Funeral pre-planning is best
If loved ones indicate, either verbally or in writing, their preferences for a funeral in advance, family tasks can be significantly lessened. A prepaid funeral or cremation package, with a list of favorite flowers, colors, songs, scriptures, minister, church, preferred pallbearers and other specific details often eliminate many family questions. Unfortunately, Many times advance planning doesn’t occur, and the family is left to make arrangements. It’s difficult to broach the subject, but asking questions of your loved ones now, can save critical time in the future.
Creating a phone number call list of relatives, co-workers, neighbors and friends is invaluable in saving time once notification is necessary.
Make a list of tasks to be completed for a funeral
Jot down everything that comes to mind involving funeral arrangements (i.e. location, date, time, obituary preparation, flowers, music, minister, who will give the eulogy, pallbearers, and food to serve after the service).
Many times family and friends will coordinate potluck dishes to bring to a reception following the service. You may also receive offers to call others, relaying pertinent information. If no one offers, ask for help, and most will gladly assist. If out-of-towners need rides from the airport, don’t hesitate to ask!
Stay focused during funeral arrangements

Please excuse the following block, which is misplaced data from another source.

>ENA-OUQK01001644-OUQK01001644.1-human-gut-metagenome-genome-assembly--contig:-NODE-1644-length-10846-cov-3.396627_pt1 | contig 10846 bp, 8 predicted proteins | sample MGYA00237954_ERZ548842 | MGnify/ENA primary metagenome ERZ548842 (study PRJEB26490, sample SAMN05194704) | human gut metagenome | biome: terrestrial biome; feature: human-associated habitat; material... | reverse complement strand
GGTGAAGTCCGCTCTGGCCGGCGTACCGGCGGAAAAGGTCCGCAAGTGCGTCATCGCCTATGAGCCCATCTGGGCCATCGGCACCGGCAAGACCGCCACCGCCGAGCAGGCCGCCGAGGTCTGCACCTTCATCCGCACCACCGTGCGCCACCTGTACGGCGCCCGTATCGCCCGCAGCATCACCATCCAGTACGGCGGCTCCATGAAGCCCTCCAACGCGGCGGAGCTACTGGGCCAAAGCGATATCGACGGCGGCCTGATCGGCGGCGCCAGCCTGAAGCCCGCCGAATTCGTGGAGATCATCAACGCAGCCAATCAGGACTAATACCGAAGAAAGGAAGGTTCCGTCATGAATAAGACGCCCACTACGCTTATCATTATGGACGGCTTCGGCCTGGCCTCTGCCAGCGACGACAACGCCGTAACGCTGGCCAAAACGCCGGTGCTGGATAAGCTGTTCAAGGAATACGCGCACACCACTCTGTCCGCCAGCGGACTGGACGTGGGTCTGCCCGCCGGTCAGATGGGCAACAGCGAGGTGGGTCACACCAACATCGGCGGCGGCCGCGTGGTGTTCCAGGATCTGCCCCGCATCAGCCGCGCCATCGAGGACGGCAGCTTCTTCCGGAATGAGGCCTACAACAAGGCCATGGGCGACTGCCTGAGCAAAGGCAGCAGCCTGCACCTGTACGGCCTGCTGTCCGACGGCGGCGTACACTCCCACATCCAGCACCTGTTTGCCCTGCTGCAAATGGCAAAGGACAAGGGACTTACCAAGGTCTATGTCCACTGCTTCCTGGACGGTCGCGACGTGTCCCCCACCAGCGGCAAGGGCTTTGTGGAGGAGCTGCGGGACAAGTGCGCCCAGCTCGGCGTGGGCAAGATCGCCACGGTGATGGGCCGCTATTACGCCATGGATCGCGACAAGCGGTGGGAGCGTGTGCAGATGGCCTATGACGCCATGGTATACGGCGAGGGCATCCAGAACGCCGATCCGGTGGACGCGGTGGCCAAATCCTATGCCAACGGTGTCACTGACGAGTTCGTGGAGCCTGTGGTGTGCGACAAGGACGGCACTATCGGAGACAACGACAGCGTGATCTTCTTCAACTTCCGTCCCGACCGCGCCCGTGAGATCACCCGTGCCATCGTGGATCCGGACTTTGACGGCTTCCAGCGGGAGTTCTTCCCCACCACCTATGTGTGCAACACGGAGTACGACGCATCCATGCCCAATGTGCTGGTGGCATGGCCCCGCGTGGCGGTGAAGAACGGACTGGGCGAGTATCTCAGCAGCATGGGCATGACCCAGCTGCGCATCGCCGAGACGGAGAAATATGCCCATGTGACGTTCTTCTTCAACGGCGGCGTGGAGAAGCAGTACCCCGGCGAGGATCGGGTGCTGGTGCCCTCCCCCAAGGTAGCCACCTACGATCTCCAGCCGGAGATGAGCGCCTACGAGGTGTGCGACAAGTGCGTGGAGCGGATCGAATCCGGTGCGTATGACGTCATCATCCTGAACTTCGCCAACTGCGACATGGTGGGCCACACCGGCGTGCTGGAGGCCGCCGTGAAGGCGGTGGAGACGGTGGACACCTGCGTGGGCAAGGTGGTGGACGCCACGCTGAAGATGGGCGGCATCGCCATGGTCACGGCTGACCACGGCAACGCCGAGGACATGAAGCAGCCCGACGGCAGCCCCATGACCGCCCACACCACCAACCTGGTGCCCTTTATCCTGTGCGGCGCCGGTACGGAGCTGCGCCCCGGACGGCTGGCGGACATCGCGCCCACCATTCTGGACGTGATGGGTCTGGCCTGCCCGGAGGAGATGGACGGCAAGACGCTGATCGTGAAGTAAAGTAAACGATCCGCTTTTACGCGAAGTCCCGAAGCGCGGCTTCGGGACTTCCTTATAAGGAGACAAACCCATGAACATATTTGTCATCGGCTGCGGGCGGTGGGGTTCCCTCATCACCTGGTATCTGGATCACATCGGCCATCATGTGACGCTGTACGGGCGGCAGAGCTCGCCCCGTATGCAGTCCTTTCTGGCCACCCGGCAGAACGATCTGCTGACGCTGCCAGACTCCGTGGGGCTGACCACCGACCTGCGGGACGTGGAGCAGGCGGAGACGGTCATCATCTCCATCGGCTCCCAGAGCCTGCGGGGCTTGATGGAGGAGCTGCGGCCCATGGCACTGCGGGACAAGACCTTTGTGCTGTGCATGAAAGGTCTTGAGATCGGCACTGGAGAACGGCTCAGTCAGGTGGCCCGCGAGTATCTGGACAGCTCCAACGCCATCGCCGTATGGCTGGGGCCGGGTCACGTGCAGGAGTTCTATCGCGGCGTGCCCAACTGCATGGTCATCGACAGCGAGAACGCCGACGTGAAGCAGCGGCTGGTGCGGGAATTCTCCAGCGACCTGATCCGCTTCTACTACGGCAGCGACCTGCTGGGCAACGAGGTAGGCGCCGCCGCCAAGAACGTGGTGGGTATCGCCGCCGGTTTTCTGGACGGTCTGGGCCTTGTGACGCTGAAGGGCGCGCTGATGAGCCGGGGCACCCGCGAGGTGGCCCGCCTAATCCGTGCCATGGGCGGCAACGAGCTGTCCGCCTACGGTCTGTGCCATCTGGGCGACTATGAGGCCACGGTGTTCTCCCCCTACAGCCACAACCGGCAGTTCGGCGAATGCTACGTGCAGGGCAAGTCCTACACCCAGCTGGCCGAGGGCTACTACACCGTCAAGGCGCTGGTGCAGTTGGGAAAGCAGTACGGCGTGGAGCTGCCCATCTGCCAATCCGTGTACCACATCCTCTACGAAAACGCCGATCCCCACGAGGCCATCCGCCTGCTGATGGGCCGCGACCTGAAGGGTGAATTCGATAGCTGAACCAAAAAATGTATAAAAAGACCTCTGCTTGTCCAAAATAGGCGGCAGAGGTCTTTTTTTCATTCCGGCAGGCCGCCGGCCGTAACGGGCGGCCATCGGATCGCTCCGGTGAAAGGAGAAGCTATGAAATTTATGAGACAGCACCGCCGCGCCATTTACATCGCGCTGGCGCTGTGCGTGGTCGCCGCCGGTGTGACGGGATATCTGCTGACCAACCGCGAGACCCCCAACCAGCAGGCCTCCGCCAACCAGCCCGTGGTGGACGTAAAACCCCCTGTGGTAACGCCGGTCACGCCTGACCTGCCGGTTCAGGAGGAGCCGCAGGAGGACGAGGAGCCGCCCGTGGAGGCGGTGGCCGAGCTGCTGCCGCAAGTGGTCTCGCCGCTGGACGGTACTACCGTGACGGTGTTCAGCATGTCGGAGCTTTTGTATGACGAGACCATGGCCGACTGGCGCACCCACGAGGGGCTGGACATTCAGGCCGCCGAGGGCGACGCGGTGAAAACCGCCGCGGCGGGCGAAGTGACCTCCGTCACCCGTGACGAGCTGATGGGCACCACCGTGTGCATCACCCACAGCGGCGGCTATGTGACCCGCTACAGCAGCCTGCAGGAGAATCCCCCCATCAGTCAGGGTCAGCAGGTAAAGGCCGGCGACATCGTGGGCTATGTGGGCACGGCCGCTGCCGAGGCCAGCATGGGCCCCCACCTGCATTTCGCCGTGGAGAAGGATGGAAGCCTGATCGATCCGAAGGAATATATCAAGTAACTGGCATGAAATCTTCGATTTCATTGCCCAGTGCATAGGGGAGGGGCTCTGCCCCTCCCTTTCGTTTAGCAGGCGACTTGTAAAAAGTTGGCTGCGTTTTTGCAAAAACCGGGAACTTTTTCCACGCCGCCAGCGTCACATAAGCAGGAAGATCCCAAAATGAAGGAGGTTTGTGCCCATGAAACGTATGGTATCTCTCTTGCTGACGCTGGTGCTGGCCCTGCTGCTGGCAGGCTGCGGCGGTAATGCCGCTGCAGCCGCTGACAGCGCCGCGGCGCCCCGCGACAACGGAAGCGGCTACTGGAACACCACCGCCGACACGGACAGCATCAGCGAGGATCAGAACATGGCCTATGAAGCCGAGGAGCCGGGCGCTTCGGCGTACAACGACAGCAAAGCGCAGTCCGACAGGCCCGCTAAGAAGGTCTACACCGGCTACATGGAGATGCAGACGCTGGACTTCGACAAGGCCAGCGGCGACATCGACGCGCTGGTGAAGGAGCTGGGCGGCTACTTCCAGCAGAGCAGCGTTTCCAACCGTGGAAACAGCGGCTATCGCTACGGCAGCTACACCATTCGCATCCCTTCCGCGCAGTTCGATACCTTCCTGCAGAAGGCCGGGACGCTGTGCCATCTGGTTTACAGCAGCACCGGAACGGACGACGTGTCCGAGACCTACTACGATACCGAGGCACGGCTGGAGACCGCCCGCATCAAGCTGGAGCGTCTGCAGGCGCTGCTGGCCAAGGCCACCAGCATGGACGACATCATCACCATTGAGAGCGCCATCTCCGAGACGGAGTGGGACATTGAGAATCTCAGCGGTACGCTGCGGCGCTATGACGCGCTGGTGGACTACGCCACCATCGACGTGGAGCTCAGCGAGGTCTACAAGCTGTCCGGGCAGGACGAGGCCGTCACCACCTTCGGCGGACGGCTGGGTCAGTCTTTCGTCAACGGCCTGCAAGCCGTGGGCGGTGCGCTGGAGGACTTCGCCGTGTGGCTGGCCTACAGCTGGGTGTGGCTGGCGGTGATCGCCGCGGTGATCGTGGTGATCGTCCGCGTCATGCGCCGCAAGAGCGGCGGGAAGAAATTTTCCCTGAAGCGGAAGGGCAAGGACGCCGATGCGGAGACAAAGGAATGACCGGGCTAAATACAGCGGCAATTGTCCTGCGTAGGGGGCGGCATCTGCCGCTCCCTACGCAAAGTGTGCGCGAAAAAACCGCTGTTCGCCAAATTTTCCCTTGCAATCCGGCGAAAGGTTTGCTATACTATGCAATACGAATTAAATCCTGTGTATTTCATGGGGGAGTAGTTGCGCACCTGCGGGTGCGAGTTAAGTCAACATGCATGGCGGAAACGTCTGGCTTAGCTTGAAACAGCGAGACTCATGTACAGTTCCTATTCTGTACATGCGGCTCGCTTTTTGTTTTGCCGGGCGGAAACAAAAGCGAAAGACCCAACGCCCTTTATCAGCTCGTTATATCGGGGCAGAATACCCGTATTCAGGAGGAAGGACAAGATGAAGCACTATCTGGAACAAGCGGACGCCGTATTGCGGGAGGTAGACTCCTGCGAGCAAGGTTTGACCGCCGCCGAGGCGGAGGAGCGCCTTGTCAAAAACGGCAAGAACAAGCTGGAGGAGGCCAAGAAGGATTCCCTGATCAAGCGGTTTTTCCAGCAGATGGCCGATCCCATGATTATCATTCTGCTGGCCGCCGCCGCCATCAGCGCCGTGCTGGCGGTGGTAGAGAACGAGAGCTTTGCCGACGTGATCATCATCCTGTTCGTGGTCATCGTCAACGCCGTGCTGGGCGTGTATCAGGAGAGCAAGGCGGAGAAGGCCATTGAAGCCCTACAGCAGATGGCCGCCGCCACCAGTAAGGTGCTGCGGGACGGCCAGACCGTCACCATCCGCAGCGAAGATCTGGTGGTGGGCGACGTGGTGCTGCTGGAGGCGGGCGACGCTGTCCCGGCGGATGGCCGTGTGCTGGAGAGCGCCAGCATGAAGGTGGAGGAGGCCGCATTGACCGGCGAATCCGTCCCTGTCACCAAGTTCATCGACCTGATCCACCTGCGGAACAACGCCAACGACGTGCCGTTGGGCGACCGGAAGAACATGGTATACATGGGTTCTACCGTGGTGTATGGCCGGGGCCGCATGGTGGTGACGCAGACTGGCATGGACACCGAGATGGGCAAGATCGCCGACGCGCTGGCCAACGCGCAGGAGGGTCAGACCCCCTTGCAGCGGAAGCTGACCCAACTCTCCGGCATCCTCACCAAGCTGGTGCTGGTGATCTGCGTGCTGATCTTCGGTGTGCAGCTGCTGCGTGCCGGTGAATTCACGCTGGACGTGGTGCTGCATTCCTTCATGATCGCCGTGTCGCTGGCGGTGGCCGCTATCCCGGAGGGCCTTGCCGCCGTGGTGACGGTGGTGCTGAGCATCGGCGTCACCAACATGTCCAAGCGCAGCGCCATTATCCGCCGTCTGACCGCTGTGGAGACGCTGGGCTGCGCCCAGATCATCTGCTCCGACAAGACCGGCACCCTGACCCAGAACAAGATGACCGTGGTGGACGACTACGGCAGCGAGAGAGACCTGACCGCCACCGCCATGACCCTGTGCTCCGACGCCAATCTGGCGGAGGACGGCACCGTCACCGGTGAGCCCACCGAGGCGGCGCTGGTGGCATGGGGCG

A funeral/burial is usually held within three to five days after death. Time is of the essence. Following a funeral, there will be opportunity to grieve, reflect and reminisce. If the deceased is cremated, a memorial service can be held weeks or even months later.This is not the proper time or place for family strife!
Individuals grieve differently. My Sister and I couldn’t begin to imagine having enough composure to give an address at the memorial service for our Mother. Our Brother came to our rescue, providing a wonderful eulogy to honor her, and we handled flowers, songs, and other arrangements, with concurrence from our Brother, so the burden was lovingly shared.
Give detailed assignments for the funeral
Members of the immediate family can share in completing arrangements. The load need not be placed on just one person. If an elderly surviving spouse is wrought with emotion, a close family member or dear friend needs to accompany this person, offering help and consolation the days before and directly after the funeral. Decisions will be hard to make alone, so a shoulder to lean on, and sound advice is key.
Manage time and health while making funeral arrangements
During the days before a funeral or memorial service, immediate family members need privacy. Funeral arrangements must be tended to, and clothes readied . By appointing a representative, this “go to” person can be a direct conduit between immediate family members and well-meaning relatives and friends. Resting and eating properly also helps each member of the immediate family to better cope with the loss.
Defer big decisions for at least six months following a funeral
Don’t rush into major decision-making right away. Let matters return to as normal a routine as possible. Matters such as estates, deeds and permanent re-locations can best be handled after six months or more, and with sage advice from professionals.
Nothing can ease the emptiness felt for the departed loved one. However, knowing they were memorialized thoughtfully, lovingly, and with dignity, gives the family lasting comfort.